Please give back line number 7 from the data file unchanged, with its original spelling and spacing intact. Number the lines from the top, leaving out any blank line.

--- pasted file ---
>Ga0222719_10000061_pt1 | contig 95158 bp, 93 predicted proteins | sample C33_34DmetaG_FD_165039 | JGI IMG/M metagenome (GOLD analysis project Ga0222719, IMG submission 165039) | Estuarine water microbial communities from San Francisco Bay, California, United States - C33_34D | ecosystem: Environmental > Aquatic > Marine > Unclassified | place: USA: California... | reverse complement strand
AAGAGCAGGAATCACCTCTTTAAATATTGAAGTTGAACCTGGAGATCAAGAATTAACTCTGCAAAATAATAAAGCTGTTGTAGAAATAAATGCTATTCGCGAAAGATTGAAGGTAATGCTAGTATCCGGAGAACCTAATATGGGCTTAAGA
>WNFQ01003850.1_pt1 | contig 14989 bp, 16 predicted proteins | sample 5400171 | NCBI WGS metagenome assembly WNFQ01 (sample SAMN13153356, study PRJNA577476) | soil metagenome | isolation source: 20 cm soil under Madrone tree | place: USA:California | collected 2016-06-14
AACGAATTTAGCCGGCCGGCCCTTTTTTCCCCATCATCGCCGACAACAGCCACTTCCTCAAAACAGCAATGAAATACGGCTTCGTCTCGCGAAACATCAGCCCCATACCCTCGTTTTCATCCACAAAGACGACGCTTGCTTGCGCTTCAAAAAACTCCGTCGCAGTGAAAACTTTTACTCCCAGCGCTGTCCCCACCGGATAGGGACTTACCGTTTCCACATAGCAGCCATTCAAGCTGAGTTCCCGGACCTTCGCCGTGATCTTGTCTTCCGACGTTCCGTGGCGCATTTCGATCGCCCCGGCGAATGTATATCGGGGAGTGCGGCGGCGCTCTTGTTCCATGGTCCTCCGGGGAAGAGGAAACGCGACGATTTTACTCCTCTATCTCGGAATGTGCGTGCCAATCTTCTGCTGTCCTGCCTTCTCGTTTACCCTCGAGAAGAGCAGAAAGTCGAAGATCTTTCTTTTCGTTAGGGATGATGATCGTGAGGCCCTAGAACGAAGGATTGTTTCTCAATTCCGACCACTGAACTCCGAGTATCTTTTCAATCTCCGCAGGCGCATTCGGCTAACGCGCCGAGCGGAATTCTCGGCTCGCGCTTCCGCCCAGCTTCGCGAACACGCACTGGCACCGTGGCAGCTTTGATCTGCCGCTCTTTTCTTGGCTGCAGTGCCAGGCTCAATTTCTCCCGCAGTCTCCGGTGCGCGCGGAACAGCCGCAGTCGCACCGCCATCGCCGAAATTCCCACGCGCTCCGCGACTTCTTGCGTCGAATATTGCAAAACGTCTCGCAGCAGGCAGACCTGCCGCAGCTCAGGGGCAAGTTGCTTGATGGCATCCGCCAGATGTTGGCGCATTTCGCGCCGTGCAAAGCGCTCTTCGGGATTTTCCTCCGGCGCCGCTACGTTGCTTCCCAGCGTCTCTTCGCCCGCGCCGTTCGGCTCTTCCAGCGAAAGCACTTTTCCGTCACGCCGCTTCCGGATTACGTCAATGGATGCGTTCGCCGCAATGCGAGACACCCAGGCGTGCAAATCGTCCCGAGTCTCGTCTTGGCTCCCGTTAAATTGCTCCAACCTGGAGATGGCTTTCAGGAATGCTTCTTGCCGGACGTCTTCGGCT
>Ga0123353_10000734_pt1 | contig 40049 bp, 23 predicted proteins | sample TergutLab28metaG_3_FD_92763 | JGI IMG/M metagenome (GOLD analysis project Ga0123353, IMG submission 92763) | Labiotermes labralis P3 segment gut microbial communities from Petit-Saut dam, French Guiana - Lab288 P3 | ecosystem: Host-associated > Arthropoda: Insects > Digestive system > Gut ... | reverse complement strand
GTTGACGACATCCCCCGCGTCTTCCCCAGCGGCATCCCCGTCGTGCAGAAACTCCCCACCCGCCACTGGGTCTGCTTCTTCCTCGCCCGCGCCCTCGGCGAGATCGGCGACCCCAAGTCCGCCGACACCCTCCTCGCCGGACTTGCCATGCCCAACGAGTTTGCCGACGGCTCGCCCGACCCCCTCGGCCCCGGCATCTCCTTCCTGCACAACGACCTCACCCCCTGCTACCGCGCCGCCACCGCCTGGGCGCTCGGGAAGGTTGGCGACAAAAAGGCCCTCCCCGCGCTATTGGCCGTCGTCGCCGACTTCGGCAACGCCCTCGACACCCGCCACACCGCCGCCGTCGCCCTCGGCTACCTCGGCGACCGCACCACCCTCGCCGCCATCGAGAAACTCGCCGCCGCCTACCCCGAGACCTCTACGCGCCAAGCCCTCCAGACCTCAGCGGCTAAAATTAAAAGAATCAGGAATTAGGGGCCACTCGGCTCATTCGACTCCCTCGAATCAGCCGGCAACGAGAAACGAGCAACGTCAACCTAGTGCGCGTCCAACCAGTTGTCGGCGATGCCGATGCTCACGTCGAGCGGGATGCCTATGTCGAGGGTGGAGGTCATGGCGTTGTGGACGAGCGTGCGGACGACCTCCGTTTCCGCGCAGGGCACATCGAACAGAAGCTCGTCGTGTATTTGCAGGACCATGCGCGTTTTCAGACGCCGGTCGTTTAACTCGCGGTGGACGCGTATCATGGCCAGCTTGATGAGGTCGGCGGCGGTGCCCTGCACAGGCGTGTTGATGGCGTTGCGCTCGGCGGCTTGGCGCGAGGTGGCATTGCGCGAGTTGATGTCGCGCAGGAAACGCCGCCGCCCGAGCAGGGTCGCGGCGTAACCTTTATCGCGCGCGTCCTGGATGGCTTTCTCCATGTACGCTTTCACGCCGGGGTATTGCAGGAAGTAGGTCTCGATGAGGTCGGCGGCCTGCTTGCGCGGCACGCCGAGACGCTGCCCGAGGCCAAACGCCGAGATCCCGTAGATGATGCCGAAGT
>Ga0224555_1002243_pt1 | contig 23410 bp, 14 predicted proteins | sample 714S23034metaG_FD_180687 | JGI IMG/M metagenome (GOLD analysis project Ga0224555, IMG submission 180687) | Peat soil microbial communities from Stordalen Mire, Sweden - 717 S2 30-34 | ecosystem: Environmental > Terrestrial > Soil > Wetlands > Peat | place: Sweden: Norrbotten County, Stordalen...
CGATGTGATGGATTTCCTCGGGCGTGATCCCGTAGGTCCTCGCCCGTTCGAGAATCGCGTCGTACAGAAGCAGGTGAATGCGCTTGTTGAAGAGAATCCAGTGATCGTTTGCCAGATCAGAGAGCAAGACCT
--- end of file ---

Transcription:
>Ga0224555_1002243_pt1 | contig 23410 bp, 14 predicted proteins | sample 714S23034metaG_FD_180687 | JGI IMG/M metagenome (GOLD analysis project Ga0224555, IMG submission 180687) | Peat soil microbial communities from Stordalen Mire, Sweden - 717 S2 30-34 | ecosystem: Environmental > Terrestrial > Soil > Wetlands > Peat | place: Sweden: Norrbotten County, Stordalen...